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Carpenter Hill previously climbed Mon, Jan 16, 2006|
Mt. Diablo previously climbed Fri, Mar 26, 2004
Mt. Diablo (3,849 ft.)
At a willow thicket several miles northeast of here, (near present-day Buchanan Field) the soldiers encountered a village of Chupan people and surrounded it. But that night, evidently all the Indians escaped. Angry and confused, the Spanish called the site 'Monte del Diablo' or 'Thicket of the Devil.' Later, English-speaking newcomers mistakenly assumed the word 'monte' to mean 'mountain,' and applied the title to this prominent East Bay peak. A linguistic accident thus gave California its Devil Mountain.
General Mariano Vallejo's account was somewhat different. In an 1850 version, Vallejo
placed the incident at the foot of Mt. Diablo, claiming that the Spanish were routed
when an 'unkown personage' or 'evil spirit' appeared. In 1914 Vallejo's son, Platon,
made his father the hero who lassoed this 'agent of his master, the devil.'"
- from a plaque located on the summit of Mt. Diablo
"The earliest name of the mountain was apparently San Juan Bautista (Dalrymple 1790). In Oct. 1811, Ramon Abella's diary mentions the peak as Cerro Alto de los Bolbones ('high hill of the Bolbones', i.e., the Indians who live at its foot). The ridge was later designated as Sierra de los Bolbones (or Golgones, and other variants). The name Monte del Diablo 'devil's woods' appears on the Plano topografico de la Mision de San Jose about 1824, where there was an Indian rancheria perhaps near a thicket at the approximate site of the present town of Concord. On Aug. 24, 1828, the name was applied to the Monte del Diablo land grant for which Salvio Pacheco had petitioned in 1827. Vallejo's Report of 1850 tells the story of a fight between a detachment of soldiers from the San Francisco presidio and the Indians at the foot of the mountain in 1806. The appearance of 'an unknown personage, decorated with the most extraordinary plumage,' made the soldiers take to their heels, believing the devil had allied himself with the Indians; then and there they applied the present name to the mountain. This is quite certainly fanciful. Marsh in 1850 stated that Vallejo was incorrect in placing the engagement near the mountain and that it had occurred in the vicinity of a thicket of willows near the house of Salvio Pacheco (i.e. near present-day Concord) at a later date. The name was transferred to the peak by non-Spanish explorers who associated 'monte' with a mountain and applied the Italian form Monte Diavolo or Diabolo. Belcher (1:119, writing in 1837) calls the range Sierra Bolbones and speaks of 'the high range of the Montes Diavolo' on his left (!) as he entered the Sacramento River. The Wilkes expedition of 1841 definitely fixed the name on the lofty mountain peak. Duflot de Mofras cautiously gives both names in 1844, Monte del Diablo and Sierra de los Bolbones (plan 16). Finally, Fremont and Preuss, on their map of 1848, give the proper latitude and call it Mount Diabolo. Trask's and other maps of the early 1850s established the modern spelling, although Monte Diablo is found as late as 1873 (Hoffmann). The orographic identity of the range headed by Mount Diablo was recognized by cartographers in Mexican and early American times. The BGN (May 15, 1908) designated the entire range from Carquinez Strait to Antelope Valley in Kern Co. as Diablo Range to distinguish it from the other chains of the Coast Ranges. (In recent years the expression 'Mount San Diablo' is sometimes heard.) Diablo post office is listed in 1917.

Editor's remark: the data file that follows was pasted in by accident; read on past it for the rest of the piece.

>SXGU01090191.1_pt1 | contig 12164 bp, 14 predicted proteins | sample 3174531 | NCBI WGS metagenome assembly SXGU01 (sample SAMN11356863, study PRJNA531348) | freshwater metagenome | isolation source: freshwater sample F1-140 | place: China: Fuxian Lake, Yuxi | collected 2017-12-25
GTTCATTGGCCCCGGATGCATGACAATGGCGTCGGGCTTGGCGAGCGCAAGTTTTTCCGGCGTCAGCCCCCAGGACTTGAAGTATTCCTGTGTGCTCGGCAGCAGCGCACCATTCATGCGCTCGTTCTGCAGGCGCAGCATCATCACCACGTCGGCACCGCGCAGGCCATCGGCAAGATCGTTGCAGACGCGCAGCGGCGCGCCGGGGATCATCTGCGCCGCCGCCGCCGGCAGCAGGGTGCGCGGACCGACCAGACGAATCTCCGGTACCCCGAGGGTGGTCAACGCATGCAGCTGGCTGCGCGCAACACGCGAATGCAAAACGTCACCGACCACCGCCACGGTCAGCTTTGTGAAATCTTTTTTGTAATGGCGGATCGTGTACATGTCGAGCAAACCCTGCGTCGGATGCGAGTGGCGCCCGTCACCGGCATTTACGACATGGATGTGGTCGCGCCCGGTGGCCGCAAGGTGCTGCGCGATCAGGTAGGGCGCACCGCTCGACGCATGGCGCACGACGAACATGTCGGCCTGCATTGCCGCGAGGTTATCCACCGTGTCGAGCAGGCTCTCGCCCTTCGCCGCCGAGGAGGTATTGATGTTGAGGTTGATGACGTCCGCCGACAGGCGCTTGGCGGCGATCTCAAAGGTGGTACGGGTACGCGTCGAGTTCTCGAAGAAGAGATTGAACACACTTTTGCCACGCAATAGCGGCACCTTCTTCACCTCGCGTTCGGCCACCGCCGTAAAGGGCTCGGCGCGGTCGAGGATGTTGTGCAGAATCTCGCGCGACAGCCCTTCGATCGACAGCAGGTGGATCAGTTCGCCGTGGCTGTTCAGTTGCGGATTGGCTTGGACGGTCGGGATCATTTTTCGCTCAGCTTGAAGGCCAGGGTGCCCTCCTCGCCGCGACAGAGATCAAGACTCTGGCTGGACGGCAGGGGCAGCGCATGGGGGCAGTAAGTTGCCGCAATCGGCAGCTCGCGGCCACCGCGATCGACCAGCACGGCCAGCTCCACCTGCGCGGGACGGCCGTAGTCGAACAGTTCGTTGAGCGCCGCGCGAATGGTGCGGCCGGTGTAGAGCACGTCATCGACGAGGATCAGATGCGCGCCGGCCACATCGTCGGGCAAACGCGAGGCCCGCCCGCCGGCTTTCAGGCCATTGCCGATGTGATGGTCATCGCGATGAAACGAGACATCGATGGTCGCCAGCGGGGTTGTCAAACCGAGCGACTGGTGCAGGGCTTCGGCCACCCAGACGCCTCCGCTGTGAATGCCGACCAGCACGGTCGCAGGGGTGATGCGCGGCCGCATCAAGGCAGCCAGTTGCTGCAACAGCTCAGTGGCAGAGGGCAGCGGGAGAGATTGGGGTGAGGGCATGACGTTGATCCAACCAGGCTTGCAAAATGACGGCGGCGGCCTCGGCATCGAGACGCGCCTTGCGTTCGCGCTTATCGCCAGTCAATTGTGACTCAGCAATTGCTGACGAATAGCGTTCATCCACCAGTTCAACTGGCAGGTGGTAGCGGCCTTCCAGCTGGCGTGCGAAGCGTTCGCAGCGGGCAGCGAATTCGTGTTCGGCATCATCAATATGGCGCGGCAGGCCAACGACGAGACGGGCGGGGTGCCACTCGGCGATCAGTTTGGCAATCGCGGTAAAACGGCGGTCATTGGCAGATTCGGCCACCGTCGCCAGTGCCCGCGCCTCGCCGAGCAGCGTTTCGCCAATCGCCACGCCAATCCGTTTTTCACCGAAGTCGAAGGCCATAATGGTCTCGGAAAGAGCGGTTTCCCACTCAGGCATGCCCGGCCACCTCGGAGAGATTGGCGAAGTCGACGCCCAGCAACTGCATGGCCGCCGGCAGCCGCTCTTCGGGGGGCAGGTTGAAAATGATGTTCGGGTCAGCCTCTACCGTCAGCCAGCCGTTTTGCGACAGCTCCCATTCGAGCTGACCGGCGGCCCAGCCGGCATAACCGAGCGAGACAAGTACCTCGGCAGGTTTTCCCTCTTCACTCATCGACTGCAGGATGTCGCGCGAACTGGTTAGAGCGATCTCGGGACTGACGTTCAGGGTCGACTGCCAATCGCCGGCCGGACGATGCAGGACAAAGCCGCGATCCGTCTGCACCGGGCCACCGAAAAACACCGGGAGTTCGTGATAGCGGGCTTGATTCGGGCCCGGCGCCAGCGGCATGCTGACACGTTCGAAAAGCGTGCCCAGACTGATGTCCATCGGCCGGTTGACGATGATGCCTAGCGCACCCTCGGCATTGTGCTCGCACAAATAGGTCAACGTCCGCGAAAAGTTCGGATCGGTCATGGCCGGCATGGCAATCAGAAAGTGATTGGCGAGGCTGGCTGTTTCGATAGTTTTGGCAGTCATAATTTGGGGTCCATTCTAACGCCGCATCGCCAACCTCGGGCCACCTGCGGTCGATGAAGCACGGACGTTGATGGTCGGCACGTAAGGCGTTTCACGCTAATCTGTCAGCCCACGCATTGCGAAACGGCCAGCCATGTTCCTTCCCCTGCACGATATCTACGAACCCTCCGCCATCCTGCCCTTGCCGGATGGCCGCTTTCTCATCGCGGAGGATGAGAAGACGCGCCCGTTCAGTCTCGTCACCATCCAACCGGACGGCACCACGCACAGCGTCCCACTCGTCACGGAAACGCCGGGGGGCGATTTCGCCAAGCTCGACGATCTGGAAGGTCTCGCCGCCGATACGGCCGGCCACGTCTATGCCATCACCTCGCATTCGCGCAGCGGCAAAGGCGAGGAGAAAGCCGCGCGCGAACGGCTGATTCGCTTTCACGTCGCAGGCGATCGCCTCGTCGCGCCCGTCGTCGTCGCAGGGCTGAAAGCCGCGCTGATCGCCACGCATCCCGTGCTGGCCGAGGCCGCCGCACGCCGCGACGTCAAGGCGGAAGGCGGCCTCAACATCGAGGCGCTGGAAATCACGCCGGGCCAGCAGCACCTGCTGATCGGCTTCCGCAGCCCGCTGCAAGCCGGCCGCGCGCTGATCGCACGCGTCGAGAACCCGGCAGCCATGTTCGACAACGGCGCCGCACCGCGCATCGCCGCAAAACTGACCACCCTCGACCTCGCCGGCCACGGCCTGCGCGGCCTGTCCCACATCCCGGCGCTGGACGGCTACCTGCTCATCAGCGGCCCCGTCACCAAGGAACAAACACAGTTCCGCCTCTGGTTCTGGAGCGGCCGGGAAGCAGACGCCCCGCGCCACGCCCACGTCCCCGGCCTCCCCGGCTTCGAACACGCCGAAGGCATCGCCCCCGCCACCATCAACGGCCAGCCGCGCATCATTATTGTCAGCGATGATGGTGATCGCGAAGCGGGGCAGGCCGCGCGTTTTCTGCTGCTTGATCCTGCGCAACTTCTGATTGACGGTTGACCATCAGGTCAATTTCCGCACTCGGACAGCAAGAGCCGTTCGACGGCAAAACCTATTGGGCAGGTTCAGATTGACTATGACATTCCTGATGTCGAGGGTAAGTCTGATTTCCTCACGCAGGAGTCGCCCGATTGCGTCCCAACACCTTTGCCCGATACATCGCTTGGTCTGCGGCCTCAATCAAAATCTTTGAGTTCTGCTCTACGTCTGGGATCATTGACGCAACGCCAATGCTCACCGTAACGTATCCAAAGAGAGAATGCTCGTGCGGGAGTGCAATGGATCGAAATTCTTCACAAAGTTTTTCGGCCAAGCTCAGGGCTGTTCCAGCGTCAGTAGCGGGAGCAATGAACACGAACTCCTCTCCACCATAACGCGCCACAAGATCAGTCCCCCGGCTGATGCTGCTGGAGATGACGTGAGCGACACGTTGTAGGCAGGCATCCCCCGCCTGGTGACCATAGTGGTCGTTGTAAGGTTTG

word for Satan was used repeatedly for other place names in Spanish times, although
not as often as the word 'devil' in American times. It occurs in two other land
grants: Rincon del Diablo [San Diego], May 18, 1843; and Canada del Diablo (or San
Miguel) [Ventura Co.], May 30, 1845. Point Diablo [Marin Co.] and Diablo Point
[Santa Cruz Island] can also be traced to Spanish times. Other Diablos in various
counties were applied in American times. See Devil.
- Erwin G. Gudde, California Place Names
For more information see these SummitPost pages: Carpenter Hill - Mt. Diablo
This page last updated: Sat Apr 23 18:11:07 2011
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